Based on media reports in the United States and other Western countries, there does not seem to be a lot of optimism surrounding the talks and many questions remain. Which side would initiate the implementation of the agreement? Since the United States withdrew from the agreement and reimposed sanctions, Iranian logic dictated that it would first rejoin the agreement and lift sanctions through an executive order. However, the Biden administration has insisted that Iran scale back its nuclear activities before sanctions are lifted.
In previous rounds, some parties and observers suggested simultaneous and verifiable compliance on both sides. How could the Biden administration guarantee the United States would remain in a deal beyond three or seven years, assuming a Republican administration opposed to the deal came into office and without receiving Congressional approval? The latter seems unlikely given the narrow majority of the Democrats and the persistent infighting and gridlock that has plagued them.
US domestic competition partially, if not largely, explains the Biden administration’s decision not to sign an executive order to rejoin the JCPOA, lift sanctions, and offer substantial concessions to Iran during the previous rounds of negotiation. With low approval ratings and before upcoming congressional and presidential elections, the administration lacks the political capital to adopt these measures due to foreign and domestic issues, including the Afghanistan withdrawal, pandemic persistence, economic adversity, legislative gridlock, and political polarization.
Apart from the economic difficulties the sanctions have created for Iran, what value does it see in a potential deal if the United States ostensibly cannot offer a long-term guarantee and if Iran continues to rely more on Russia and China for military and economic support? Even if Iran were to scale back its nuclear activities, how would the parties address the knowledge it has acquired during the past several years? Could the negotiations make meaningful progress if the talks between the United States and Iran have remained indirect? If an agreement were to be reached, would it represent the first step toward a regional security framework that reduces tensions between Iran and other states and addresses their military activities, capabilities, and concerns?
Some scholars and analysts have pointed out the merits of a “less for less” initiative as an incremental step toward buying time for a more comprehensive and sustainable agreement. Such an initiative could be based on the sanctions exemptions for humanitarian goods that already exist and on the provisional version of the JCPOA that offered limited sanctions relief in exchange for measured nuclear rollbacks. In the process, largely unimplemented mechanisms like SHTA and INSTEX could be leveraged. However, concerns have existed among the parties and others that an interim agreement would become permanent and leave substantial economic sanctions and nuclear capabilities in place in the long run.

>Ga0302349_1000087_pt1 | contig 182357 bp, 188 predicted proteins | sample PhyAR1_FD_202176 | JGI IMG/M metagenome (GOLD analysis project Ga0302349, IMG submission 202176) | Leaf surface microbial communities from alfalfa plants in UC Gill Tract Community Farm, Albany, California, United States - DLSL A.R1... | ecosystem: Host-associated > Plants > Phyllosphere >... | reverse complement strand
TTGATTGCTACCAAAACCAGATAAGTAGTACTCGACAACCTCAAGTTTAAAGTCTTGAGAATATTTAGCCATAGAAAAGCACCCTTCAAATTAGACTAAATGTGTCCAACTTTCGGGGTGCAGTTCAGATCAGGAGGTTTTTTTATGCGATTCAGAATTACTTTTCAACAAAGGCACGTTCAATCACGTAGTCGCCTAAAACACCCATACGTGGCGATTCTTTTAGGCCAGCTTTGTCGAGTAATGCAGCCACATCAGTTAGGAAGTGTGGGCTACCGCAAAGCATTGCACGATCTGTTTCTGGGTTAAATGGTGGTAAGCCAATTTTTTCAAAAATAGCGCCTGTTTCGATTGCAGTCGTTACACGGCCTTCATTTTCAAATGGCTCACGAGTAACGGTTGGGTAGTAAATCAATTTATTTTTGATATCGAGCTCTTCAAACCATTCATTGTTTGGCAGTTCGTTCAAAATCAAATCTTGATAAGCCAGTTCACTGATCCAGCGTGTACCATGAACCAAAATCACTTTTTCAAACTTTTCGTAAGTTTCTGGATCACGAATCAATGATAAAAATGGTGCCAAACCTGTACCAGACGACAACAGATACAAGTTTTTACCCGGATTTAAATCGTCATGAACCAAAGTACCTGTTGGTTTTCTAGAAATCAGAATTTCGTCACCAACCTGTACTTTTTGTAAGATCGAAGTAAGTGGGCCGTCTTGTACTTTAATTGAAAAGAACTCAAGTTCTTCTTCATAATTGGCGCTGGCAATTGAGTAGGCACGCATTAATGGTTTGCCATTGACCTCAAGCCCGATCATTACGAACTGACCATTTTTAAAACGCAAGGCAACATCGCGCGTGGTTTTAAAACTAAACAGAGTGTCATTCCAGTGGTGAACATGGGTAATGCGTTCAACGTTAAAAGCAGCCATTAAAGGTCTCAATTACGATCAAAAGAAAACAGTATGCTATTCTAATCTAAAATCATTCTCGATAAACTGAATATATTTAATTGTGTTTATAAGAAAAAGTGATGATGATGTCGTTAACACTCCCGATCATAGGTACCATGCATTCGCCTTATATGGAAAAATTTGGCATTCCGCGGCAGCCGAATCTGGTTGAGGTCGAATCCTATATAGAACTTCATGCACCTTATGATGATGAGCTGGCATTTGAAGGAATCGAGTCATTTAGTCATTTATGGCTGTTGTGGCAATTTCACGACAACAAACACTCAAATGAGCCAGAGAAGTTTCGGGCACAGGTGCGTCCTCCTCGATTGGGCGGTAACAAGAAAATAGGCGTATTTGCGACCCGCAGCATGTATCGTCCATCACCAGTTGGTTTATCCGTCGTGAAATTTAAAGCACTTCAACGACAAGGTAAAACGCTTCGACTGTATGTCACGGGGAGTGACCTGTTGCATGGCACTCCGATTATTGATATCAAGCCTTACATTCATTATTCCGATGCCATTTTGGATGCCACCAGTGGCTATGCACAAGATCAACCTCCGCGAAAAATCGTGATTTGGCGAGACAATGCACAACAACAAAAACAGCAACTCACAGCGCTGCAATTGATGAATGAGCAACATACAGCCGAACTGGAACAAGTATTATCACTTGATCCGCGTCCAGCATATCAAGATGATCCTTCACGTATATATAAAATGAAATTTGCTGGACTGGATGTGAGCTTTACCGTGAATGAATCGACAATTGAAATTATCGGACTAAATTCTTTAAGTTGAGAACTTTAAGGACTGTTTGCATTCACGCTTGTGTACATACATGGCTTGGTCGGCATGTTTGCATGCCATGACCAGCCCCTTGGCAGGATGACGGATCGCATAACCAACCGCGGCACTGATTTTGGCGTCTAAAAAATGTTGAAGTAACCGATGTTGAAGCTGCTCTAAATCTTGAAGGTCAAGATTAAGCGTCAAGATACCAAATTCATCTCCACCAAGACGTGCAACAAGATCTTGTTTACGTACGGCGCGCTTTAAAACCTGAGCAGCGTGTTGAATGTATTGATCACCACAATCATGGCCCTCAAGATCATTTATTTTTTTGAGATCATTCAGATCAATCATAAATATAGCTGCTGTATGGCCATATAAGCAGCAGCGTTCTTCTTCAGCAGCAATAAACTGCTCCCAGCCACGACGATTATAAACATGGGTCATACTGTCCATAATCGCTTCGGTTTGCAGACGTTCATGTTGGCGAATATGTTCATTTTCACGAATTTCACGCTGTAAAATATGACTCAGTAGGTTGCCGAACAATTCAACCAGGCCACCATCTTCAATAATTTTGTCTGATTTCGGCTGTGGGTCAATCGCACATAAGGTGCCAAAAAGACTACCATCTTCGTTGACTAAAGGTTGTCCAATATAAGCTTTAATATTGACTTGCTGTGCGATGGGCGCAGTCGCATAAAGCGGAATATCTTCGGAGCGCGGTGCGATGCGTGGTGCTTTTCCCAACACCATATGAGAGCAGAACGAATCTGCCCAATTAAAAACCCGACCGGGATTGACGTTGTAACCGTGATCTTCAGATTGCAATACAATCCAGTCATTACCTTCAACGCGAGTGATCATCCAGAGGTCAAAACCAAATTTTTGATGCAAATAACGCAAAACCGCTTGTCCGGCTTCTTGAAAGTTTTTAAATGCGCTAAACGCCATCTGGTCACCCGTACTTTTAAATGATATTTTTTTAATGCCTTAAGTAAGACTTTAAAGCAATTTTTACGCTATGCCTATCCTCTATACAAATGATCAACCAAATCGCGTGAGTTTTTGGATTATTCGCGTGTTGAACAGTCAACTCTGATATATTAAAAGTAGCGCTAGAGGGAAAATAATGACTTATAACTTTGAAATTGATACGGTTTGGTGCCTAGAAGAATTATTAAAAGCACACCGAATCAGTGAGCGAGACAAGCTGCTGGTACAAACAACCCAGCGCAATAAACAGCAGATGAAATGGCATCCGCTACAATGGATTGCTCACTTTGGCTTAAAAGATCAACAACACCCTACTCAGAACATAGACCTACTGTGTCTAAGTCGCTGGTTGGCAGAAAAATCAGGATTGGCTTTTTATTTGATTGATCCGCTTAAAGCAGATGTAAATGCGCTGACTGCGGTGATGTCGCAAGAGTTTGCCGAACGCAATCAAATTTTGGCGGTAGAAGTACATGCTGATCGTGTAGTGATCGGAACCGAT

Under such fragile circumstances threatening any possible agreement, how constructive role can Europe play? Basically, Europe can institute mechanisms to help bypass sanctions, issue statements supporting the JCPOA, and serve as a constructive intermediary between the United States and Iran, especially if talks remain indirect. However, European governments, companies, and banks will not significantly invest in Iran so long as sanctions remain in place.
If the JCPOA remains on life support or is officially dead, the best scenario one could perhaps hope for is a continuation of low-intensity conflict between the United States, Iran, and their allies and partners without a major escalation or conflagration, as well as a resumption of bilateral talks between Iran and other states, particularly those in the Persian Gulf, with support from the United States and others, to manage and mitigate regional tensions. Some scholars and analysts are skeptical that a comprehensive and meaningful security framework in the region could be established without the JCPOA.
Israel opposes any agreement with Iran in order to contain it militarily and economically, and prevent it from pursuing détente and rapprochement with the United States. With limited political capital and influential domestic interests, the Biden administration has taken Israel’s message seriously and attempted to assuage its concerns about a potential agreement. At the same time, leading up to the most recent round of negotiations, disagreements between the United States and Israel over such an agreement boiled over and spilled out into the public.